Monday, February 4, 2013

Latin Proverbs and Fables Round-Up: February 4

Here is a round-up of today's proverbs and fables - and for previous posts, check out the Bestiaria Latina Blog archives. In addition to a free PDF copy of Brevissima: 1001 Tiny Latin Poems, you can also get a free PDF copy of Mille Fabulae et Una: 1001 Aesop's Fables in Latin. If you prefer the heft of a book in your hand, you can get the books in printed form from

HODIE (Roman Calendar): pridie Nonas Februarias.

MYTHS and LEGENDS: The art image for today's legend shows The Choice of Heracles; you can also see the legends for the current week listed together here.


3-WORD MOTTOES: Today's 3-word motto is Grata sume manu (English: Take things with a grateful hand).

3-WORD PROVERBS: Today's 3-word proverb is Cedant arma legibus (English: Let weapons yield to the laws ... an apt saying for the current national debate!).

RHYMING PROVERBS: Today's proverb with rhyme is: Omnia Mors tollit, quam nulla potentia mollit (English: Death, which no power can mollify, takes away everything).

VULGATE VERSES: Today's verse is Dignus est operarius mercede sua (Luke 10:7). For a translation, check out the polyglot Bible, in English, Hebrew, Latin and Greek, at the Sacred Texts Archive online.

ELIZABETHAN PROVERBS: Here is today's proverb commentary, this time by Taverner: Ne quaere mollia, ne tibi contingant dura: Seke not softe thinges lest hard thinges happen unto the. It is commonly sene, that they which unmeasurablie seke pleasures, do fall, ere they be ware, into bitter and harde grevaunces.

BREVISSIMA: The distich poster for today is De Bono et Malo. Click here for a full-sized view; the poem has a vocabulary list and an English translation, too.

And here is today's proverbial lolcat:


FABULAE FACILES: The fable from the Fabulae Faciles widget is Platanus et Viatores, the story of a tree who doesn't get any respect (this fable has a vocabulary list).

MILLE FABULAE: The fable from the Mille Fabulae et Una widget is Venator Meticulosus, the story of a hunter who is not ready to face the lion after all.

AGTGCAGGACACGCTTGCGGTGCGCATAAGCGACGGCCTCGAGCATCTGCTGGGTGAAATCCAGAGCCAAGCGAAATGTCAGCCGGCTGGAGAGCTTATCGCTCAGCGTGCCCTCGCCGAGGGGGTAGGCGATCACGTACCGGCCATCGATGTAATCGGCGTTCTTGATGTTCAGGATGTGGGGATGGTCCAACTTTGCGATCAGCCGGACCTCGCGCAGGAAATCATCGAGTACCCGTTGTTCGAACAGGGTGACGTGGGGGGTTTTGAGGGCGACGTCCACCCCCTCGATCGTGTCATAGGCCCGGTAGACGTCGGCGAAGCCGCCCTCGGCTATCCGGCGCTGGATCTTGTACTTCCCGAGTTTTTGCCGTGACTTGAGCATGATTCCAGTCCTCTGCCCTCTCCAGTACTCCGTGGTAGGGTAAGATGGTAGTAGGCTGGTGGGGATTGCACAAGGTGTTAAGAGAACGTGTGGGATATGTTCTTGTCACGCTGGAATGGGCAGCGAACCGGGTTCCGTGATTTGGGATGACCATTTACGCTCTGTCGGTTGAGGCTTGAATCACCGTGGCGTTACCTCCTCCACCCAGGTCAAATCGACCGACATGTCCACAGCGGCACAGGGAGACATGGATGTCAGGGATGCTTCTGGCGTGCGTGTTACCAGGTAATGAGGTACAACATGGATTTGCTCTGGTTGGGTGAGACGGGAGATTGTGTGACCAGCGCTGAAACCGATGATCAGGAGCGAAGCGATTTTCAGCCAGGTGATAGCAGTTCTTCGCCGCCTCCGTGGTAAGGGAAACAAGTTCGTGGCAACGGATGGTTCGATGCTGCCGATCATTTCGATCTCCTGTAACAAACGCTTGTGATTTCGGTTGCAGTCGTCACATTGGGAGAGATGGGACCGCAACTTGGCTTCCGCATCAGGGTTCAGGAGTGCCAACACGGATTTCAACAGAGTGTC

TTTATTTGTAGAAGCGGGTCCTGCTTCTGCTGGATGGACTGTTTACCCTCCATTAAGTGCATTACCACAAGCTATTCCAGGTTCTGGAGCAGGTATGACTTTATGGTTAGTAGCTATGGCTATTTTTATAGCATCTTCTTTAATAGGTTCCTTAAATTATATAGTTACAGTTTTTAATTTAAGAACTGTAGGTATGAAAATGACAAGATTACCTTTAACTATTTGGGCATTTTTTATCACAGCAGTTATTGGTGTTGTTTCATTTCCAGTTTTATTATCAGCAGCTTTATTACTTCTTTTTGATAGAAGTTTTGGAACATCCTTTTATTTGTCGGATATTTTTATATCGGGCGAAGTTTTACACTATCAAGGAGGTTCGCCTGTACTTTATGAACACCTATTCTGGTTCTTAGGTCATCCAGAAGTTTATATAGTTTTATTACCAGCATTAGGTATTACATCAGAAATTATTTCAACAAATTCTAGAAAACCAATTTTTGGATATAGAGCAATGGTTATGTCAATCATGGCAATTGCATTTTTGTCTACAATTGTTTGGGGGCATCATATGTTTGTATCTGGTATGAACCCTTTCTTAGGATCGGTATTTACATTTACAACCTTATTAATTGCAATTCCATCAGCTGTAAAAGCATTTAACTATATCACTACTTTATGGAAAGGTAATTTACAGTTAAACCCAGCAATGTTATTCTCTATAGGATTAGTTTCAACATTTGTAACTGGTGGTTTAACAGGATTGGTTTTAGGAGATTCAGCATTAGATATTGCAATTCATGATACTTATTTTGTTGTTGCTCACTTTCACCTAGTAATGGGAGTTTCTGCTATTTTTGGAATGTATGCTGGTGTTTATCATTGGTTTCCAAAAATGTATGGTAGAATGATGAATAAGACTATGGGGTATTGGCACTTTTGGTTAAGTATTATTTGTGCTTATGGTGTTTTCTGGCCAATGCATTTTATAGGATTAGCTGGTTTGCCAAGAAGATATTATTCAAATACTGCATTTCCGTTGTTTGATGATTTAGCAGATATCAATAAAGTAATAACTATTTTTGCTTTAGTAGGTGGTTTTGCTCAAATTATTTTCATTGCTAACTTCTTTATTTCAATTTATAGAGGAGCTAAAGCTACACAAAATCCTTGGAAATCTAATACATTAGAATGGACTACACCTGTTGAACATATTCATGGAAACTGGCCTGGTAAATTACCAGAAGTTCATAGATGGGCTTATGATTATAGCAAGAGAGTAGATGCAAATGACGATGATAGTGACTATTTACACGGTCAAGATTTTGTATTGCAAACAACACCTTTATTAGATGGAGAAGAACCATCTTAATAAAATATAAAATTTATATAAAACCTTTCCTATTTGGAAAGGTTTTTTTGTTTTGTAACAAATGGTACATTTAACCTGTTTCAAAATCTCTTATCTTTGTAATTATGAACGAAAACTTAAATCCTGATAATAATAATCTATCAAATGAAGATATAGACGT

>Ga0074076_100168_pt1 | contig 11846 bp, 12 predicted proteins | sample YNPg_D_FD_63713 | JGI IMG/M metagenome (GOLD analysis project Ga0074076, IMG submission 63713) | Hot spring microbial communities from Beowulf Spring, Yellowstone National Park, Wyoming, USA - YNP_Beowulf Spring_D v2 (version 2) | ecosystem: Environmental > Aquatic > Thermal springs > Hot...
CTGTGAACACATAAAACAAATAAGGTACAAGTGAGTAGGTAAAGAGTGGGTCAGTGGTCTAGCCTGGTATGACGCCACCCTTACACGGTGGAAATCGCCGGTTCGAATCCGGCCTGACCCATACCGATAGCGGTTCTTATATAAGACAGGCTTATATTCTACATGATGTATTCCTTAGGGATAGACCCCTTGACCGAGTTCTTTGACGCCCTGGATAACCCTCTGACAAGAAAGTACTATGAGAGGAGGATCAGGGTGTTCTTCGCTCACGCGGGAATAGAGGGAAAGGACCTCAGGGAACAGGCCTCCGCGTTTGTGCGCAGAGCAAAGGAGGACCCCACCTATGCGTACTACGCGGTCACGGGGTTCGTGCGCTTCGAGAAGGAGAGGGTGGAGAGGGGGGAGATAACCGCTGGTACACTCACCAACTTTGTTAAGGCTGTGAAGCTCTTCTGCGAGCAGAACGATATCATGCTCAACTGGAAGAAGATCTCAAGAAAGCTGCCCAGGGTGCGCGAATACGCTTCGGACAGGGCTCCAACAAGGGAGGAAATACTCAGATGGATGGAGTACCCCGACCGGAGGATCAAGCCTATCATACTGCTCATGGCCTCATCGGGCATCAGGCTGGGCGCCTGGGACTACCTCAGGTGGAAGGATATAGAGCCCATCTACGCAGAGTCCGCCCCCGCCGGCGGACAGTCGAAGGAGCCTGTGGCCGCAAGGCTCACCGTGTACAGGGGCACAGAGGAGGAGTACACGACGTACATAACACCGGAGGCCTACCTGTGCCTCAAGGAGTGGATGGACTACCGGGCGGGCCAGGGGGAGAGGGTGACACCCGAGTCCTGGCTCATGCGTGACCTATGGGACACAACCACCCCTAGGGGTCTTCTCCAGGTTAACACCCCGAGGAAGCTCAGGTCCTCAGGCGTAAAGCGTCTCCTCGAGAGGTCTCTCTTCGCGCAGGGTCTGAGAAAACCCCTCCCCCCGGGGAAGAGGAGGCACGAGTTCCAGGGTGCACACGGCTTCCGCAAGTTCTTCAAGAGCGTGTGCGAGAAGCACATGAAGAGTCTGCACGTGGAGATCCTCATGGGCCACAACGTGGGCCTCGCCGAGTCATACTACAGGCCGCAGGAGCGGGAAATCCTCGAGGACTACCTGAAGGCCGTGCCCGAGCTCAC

Leo et Venator Meticulosus

GreekLOLz - and Latin and English, too. Below is one of my GreekLOLz; for the Latin and English versions of the graphic, see the blog post: Ἀγεωμέτρητος μηδεὶς εἰσίτω. Geometriae ignarus nullus ingrediatur. Let no one enter who is ignorant of geometry.


Ulrich said...

Wow! I remember enough Latin and Bible verses to connect one with the other in today's quote from the Vulgata. I wonder if those who fight the minimum wage know their Luke...

Laura Gibbs said...

The vocabulary of wages and salary in the ancient world is a really fascinating topic, exactly because the idea of paying laborers (i.e. having to pay them since they were not slaves) is something that was not the norm in the slave societies of ancient Greece and Rome.

Ulrich said...

Fascinating indeed--I never made the connection. Especially in light of the fact that the Old Testament definitely accepts slavery--if I'm not mistaken, whenever modern translations refer to "your servant", e.g. in Leviticus, it should read "your slave." Or in the 10th commandment, where we're told not to covet your neighbor's servant, which makes no sense in the list of personal property items in which it occurs, but makes eminent sense if we substitute "slave." Jesus, as usual, was onto something...

Ulrich said...

I'm re-reading this and realize that my last sentence could be misunderstood. I'm referring to Jesus as he appears in the gospels, the friend of the down-trodden with a visceral hatred of the rich, who insisted that the spirit of the law is more important than the letter--just about the opposite of what the church has made of him.